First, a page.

Sunday, October 22, 2017
Emerging antibiotic resistance is not going away. MRSA is maybe less common today than it was 20 years ago – but MRSA infections occur in my small hospital population every week. Plasmid-mediated resistance (mcr) to colistin, our very last line and very toxic antibiotic that does not even work that well, continues to spread. The CDC is tracking mcr in the US and the picture is not encouraging. Carbapenem-resistant Enterobacteriaceae – those Gram-negative pathogens resistant to our last line safe and effective class of antibiotics – have now been reported from every state in the US except one, Maine. This is in spite of all of the work, all of the publications and all of the hand-wringing that has occurred over the last several decades.
We know what we have to do.
· Preserve the utility of the antibiotics we have through appropriate use including in animal husbandry.
o This also means regulating antibiotic use and antibiotic production in countries that do not currently do so.
o But even appropriate use will, ultimately, select out resistant strains.
· Provide for a robust pipeline of new antibiotics active against the continually emerging resistant pathogens.
o Solve the scientific problem of getting antibiotics to permeate into Gram-negative bacteria.
o Stop the continued loss of antibiotic discovery research through attrition of companies working in this domain.
o Train a new generation of antibiotic hunters.
o Fix the broken antibiotic market.
All of this has been the subject of numerous new articles, documentaries, and even, in the prior administration in the US, a part of the political debate. And yes, we have made and are making some progress on all these fronts EXCEPT the problem of the antibiotic market. If we don’t fix that, everything else is a house of cards that will collapse of its own weight.
The problem I have is that I know that I am already speaking to a population of interested parties. Maybe some of you are the converted, the true believers. I now have to ask all of you who read this blog to become more involved. I have in the past requested that you contact your representatives in government. I hope you did so. Now I must ask that you contact all of your family members, distant cousins, friends, acquaintances and anyone you can think of and ask them to do the same.
Some of you are involved in training professionals. Make this a learning topic.
I accept that I am getting older and that sooner rather than later I will end up in hospital risking that highly resistant infection that may take my life. But I have a hard time accepting that my children and grandchildren will have to deal with antibiotic resistant pathogens for which we have no or only very limited therapeutic options.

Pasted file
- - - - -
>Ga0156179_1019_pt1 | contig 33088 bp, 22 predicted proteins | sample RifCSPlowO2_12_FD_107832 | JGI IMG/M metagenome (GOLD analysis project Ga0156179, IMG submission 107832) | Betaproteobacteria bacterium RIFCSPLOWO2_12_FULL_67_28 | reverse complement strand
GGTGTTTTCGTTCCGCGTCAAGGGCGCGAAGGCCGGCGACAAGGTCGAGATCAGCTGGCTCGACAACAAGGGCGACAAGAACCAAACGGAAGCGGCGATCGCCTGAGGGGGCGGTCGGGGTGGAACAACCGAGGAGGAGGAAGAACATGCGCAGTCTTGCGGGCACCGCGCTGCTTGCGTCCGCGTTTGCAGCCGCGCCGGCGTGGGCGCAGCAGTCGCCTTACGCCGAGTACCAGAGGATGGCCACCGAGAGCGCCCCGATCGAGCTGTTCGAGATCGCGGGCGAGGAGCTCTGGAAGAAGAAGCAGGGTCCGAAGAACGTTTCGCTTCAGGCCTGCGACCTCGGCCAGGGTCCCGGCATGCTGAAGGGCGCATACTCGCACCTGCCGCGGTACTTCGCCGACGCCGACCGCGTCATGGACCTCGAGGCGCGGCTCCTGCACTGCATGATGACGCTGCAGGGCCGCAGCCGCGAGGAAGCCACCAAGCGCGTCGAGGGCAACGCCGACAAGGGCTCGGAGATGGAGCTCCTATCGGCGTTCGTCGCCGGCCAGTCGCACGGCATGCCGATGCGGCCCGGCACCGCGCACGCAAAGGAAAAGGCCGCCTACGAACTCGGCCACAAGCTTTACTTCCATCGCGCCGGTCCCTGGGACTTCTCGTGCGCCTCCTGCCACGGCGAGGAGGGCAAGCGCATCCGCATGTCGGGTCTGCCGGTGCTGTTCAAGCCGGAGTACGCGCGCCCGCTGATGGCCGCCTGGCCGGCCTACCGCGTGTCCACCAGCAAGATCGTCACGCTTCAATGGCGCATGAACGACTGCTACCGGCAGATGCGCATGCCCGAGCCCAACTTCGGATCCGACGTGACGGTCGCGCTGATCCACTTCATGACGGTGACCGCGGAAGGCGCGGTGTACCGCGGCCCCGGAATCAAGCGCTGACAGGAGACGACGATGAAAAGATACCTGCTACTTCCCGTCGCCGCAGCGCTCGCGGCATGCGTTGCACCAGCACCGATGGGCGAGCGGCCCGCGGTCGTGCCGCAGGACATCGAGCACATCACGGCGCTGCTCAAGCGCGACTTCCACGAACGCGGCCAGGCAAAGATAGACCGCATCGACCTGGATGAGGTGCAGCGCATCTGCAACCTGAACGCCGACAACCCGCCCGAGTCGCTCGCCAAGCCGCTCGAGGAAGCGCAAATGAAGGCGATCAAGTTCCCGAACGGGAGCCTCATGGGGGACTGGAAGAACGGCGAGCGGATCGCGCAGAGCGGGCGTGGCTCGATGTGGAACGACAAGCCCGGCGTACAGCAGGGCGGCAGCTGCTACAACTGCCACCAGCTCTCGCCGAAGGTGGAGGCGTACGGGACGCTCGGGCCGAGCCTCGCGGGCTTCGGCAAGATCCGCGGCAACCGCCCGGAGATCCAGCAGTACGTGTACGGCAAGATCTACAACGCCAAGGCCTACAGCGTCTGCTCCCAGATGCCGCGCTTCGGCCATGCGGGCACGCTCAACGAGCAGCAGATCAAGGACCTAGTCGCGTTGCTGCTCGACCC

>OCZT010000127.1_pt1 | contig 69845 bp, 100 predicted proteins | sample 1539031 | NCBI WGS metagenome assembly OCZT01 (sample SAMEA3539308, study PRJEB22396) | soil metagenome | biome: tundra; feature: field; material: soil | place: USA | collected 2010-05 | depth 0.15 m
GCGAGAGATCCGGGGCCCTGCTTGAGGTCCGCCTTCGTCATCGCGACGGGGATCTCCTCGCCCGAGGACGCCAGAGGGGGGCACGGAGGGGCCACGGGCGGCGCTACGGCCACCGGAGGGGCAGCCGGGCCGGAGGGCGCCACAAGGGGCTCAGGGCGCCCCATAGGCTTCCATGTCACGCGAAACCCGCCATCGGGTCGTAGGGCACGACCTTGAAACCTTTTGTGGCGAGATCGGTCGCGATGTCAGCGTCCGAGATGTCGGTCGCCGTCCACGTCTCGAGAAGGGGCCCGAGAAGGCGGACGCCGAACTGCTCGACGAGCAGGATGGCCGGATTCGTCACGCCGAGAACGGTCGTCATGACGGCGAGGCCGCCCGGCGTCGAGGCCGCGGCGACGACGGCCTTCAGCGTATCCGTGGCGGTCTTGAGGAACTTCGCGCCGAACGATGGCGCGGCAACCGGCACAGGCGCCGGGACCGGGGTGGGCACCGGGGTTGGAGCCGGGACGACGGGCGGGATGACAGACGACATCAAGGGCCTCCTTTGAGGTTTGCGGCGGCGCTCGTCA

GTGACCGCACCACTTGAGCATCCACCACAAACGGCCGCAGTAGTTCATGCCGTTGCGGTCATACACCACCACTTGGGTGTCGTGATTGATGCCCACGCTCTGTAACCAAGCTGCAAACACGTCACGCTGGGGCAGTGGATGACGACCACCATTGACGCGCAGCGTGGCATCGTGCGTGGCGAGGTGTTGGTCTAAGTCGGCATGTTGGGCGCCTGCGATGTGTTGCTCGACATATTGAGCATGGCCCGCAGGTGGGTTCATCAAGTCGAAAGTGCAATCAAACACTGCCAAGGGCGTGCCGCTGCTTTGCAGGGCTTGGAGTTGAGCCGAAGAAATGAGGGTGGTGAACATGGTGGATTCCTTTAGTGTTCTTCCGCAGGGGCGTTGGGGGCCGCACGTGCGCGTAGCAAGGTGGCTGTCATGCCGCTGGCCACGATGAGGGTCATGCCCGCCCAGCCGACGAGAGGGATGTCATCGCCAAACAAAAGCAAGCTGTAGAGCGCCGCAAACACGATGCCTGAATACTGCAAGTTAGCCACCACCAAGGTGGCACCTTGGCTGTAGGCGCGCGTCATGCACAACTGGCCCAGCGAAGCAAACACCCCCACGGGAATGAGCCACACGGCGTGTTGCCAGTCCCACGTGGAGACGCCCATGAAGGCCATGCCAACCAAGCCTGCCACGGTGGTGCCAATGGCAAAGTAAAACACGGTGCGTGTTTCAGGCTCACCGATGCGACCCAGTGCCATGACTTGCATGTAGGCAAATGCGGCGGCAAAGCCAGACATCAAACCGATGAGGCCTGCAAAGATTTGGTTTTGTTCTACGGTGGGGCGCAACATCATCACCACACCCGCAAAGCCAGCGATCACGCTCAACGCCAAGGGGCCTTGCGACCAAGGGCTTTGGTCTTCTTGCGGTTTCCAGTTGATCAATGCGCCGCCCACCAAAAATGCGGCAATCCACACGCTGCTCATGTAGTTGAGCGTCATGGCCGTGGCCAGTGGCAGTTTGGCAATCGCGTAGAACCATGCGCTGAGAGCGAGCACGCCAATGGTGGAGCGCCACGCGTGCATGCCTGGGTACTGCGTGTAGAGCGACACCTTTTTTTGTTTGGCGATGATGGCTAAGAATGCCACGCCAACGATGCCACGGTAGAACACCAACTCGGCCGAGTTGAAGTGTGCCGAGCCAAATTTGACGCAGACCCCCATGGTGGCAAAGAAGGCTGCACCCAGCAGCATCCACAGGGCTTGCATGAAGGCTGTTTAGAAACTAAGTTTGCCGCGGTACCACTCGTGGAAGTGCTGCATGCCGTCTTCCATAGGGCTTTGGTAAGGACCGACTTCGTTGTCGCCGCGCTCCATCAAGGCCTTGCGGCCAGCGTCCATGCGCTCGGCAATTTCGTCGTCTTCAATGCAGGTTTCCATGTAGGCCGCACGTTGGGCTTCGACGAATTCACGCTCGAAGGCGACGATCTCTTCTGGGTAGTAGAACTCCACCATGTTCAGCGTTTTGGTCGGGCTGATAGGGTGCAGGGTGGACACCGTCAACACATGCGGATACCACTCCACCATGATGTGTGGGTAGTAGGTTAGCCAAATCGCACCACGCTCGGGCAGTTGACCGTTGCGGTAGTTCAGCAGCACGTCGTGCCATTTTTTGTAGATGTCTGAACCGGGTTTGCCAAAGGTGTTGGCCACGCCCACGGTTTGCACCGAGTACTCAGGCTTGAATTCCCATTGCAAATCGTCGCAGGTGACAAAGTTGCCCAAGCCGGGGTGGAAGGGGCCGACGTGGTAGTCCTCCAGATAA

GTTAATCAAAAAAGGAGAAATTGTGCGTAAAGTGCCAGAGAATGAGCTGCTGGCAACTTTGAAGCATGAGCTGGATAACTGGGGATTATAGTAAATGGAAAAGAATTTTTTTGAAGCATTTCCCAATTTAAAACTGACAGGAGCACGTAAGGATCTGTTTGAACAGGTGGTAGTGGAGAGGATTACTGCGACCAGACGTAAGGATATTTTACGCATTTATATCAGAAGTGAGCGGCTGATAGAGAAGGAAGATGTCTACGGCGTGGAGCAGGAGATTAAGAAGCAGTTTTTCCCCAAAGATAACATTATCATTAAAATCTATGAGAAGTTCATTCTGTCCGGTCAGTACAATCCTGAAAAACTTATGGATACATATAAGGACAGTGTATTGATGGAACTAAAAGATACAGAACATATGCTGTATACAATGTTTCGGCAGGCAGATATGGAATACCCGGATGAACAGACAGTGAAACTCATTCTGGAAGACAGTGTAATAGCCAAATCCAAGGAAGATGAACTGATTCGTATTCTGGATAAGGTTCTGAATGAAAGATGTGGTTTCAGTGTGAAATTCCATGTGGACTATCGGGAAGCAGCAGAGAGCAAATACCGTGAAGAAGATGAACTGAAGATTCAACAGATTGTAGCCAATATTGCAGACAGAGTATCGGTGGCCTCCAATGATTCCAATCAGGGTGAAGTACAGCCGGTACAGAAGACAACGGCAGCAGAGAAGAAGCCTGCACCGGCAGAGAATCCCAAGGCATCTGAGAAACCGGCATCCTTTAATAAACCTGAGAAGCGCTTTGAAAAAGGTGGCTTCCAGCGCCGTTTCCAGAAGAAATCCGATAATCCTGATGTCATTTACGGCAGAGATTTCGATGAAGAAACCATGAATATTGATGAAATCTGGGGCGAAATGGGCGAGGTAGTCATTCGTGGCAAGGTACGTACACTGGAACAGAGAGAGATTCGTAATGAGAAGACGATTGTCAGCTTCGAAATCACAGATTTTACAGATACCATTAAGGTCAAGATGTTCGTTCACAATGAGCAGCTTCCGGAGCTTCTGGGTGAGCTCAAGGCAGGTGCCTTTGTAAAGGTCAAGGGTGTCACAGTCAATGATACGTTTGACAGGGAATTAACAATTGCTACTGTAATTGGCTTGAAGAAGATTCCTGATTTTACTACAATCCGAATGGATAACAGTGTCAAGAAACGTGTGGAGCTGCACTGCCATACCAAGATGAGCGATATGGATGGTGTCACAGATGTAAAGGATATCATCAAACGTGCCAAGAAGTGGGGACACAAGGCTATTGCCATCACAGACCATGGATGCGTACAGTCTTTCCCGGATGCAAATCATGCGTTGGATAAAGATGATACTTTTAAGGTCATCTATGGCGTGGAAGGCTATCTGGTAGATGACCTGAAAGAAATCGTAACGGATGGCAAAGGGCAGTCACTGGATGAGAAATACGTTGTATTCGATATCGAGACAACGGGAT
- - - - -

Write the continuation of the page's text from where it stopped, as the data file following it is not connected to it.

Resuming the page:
I hope that all of you feel the same way I do and that you will act!
Wednesday, October 4, 2017
Since the reboot of antibiotic development that the US Food and Drug Administration undertook in mid-2012, there has been a clear acceleration in the rate of approvals of new antibiotics. The graph below shows FDA approvals of New Molecular Entities of antibiotics over time – and it speaks for itself. Clearly, even after the reboot, we are not reaching the rates of approval we saw during the 80s and 90s – the heyday of antibiotic discovery and development. But there seems to be a clear improvement.
A close look at those approvals shows that two of the antibiotics approved in 2014 (dalbavancin and oritavancin) were holdovers discovered in the 90s that had previously been discontinued from development related to changing FDA regulations, to market considerations and to technical issues. Both are administered intravenously and target only Gram-positive pathogens. Nevertheless, the post-2012 approval rate remains encouraging. Will this continue?
I “borrowed” the analysis below from a public presentation by John Rex describing the DRIVE-AB recommendations for pull incentives. Here he analyzes the current pipeline focusing on resistant pathogens in terms of WHO priorities and the likelihood of approval of products currently in clinical trials. It looks like it is conceivable that today’s rate will continue over the next five years but that new antibiotics active against resistant strains of the gonococcus, Acinetobacter and Pseudomonas will remain rare for the foreseeable future. The forecast is much more favorable for antibiotics active against Enterobacteriaceae including those possessing extended spectrum B-lactamases and those active against Gram-positive pathogens.
The WHO has concluded that this pipeline is insufficient to meet our needs over the next decade and it is difficult to argue with that. Clearly, we need to stimulate additional research – hence the need for both push and pull incentives.